New Vegas launched in the fall of 2010. If that doesn’t explain why I may have drifted away, allow me to elaborate. Fall 2010 also featured Halo: Reach, Call of Duty: Black Ops, and Rock Band 3. Each of those games were day one purchases for me, and two of the three are still games I would gladly go back and keep playing. Hell, I still do with Rock Band 3. Add to those games that this was when I picked up the GOTY edition of Borderlands, as well as Arkham Asylum, among others.

What helps keep games fresh these days is the DLC program they run with. Fallout had the potential for some seriously good extra content – Fallout 3 had five packs, of which I really love four (Operation Anchorage is great just for the Chinese Stealth Armor). There was no reason to not expect New Vegas to follow suit. And then we got Dead Money, right around Christmas. Now, Dead Money isn’t necessarily terrible on it’s own. It’s when it’s compared with the rest of the game that it shows it’s issues. It was so much different than anything else in the game – it didn’t help that the game stripped you of all of your gear upon starting it. You have to rely on skills that it’s very feasible to think you haven’t put a ton of investment into, with a mechanic that can be frustrating to deal with (the Cloud). It also launched with some more bugs and issues that impacted play. Looking back now, with the rest of the DLC out, it’s really not too hard to see that Dead Money is the weakest of the bunch – the story doesn’t tie in too tightly to the main Mojave world, with just a few ties to other characters. I still think it probably deserves to be a part of the Mojave wasteland story, I just would have gone with a different release order – with the power of hindsight.

Now, all of that said is why I fell out of love with the game. But now, five years later, I can go back and really experience the whole package. It’s a fantastic game, that many patches later is way more stable now than ever. I’m really looking forward to going through all the DLC and finishing the story – a few times, since there’s four endings.

My Fallout 4 Wishlist – Based on My Experience in Fallout 3 and New Vegas

Fallout: New VegasI was looking through my Xbox 360 play history last night before I started a new Fallout: New Vegas character. Going back over the last three years, right around this time of year, I’ve loaded up a Bethesda RPG and played it through the summer. Last year, it was Oblivion – I went and perfected the achievements for it finally. Two years ago I did the same thing with Fallout 3. This year, in advance of Fallout 4, I’m doing the same with New Vegas. I’ll probably have a few posts down the road as I get into sections of the games I never played the first time around, including one on why I actually didn’t get into New Vegas back in 2010 this week. But today, based around revisiting my Fallout characters and worlds, I want to talk about a few things I would love to see Bethesda do with Fallout 4.

Fallout 4 Box Art

Going back to New Vegas really shows how slow that engine handled gun play. It’s far from being terrible, but after playing games like Destiny or Borderlands, it is a little bit of a shock going back to Fallout. Now, I don’t want to see it be a full switch to that style – those games are much more hybrids of shooters and RPGs, while Fallout has always been more RPG than anything else. It can’t really be that fast with the V.A.T.S. system in place, combined with the way the skill system is set up. Knowing that we’re going to be getting a new engine opens up the possibility for a smoother combat engine, in addition to the graphical/practical upgrades.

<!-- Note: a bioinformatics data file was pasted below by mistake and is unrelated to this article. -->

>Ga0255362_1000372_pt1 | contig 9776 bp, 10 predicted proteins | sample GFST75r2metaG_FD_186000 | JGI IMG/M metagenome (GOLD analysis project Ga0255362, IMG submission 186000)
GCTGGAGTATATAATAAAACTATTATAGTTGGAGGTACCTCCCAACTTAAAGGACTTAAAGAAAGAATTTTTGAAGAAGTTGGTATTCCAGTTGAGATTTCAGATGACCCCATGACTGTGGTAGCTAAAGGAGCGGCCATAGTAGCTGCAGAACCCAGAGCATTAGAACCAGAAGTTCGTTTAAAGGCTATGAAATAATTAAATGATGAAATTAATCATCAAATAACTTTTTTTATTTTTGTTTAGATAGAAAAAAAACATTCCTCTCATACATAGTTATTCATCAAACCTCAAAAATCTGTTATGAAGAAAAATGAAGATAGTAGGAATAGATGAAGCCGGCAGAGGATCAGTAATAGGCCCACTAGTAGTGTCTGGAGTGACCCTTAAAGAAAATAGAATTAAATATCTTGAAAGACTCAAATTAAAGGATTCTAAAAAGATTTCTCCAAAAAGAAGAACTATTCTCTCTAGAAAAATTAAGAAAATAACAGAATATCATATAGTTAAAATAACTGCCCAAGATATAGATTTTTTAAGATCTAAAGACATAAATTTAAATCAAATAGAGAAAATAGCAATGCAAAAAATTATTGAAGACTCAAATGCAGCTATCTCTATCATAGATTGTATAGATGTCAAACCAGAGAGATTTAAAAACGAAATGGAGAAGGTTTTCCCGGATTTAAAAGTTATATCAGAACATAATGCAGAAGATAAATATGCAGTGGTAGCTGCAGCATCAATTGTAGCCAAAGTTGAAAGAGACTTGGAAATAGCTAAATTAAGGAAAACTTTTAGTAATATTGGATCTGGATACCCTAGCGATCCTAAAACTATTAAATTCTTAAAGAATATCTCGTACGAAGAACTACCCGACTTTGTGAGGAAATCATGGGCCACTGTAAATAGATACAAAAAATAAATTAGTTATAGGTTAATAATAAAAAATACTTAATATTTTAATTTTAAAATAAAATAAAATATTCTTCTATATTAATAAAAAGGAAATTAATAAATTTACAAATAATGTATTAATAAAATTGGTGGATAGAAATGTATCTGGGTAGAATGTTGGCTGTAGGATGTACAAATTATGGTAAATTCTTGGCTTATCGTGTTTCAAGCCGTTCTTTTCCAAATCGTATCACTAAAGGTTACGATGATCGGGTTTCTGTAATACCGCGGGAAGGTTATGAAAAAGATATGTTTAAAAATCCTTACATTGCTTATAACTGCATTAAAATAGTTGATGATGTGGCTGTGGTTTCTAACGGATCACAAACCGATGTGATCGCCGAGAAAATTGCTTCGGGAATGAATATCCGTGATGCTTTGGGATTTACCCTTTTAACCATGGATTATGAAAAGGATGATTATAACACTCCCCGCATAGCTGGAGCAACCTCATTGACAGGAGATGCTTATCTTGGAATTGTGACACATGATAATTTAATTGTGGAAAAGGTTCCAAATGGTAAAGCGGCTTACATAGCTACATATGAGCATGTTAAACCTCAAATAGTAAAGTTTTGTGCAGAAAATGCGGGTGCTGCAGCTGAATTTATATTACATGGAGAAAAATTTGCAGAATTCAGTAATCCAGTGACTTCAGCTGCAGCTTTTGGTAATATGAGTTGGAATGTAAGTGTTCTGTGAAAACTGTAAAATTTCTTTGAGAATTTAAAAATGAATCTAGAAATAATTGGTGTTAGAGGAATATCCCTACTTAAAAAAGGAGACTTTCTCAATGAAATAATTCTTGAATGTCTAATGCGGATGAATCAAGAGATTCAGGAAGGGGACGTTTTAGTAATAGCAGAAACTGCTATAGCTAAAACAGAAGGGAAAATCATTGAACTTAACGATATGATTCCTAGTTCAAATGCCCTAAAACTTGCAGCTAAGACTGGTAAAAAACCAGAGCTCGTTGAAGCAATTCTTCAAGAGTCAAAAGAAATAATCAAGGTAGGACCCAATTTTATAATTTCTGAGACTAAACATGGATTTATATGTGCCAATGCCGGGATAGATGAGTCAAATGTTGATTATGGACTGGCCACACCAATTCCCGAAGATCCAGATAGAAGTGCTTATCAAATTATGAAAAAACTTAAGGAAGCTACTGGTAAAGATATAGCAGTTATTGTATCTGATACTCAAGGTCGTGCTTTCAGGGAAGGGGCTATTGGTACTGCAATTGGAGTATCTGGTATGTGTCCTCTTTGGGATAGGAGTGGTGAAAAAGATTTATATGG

I’d love to see more emphasis on specializing too – one of the biggest “drawbacks” from the older games is that it’s super easy to get overly powerful, especially in later levels. There’s really no incentive to focus on one style of weapon, which does allow you to be super flexible, but maybe takes away from focus at high levels. Now, I don’t want to see the leveling system change too much – I prefer the Fallout style over the Elder Scrolls system, since it forces you to pick you skills and live with them for a full level; as opposed to leveling them by usage. What I’d really like to see are more perks added in – New Vegas reduced the perks by making them available every two levels. I’d prefer to see them every level, but have more total perks available.
Fallout Sniper PerkYou can balance them by having the ones that are dependent on skills have more stringent skill requirements. For example, a classic guns perk is Sniper, it’s appeared in every game. In the modern games, it amounts to a +25% chance to hit the head in V.A.T.S. targeting. However, the requirements are pretty low to pick it – there’s no skill investment required. Instead all you need are 6 points in both Perception and Agility, and level 12. In the classic games, the requirements were more stringent, with both S.P.E.C.I.A.L. stats needing to be 8, as well as an 80% small guns skill value, plus a level requirement (18 or 24). All of that for an increased chance at critical hits. That’s more what I would like to see for the modern games – since V.A.T.S. really takes a lot of the misses out, skills that impact it should be tougher to take. It would also really force a player to specialize in guns to get it. Hopefully Bethesda has looked at the perk/trait system in the last couple years, both in Fallout and Skyrim really, to see how they can change it up.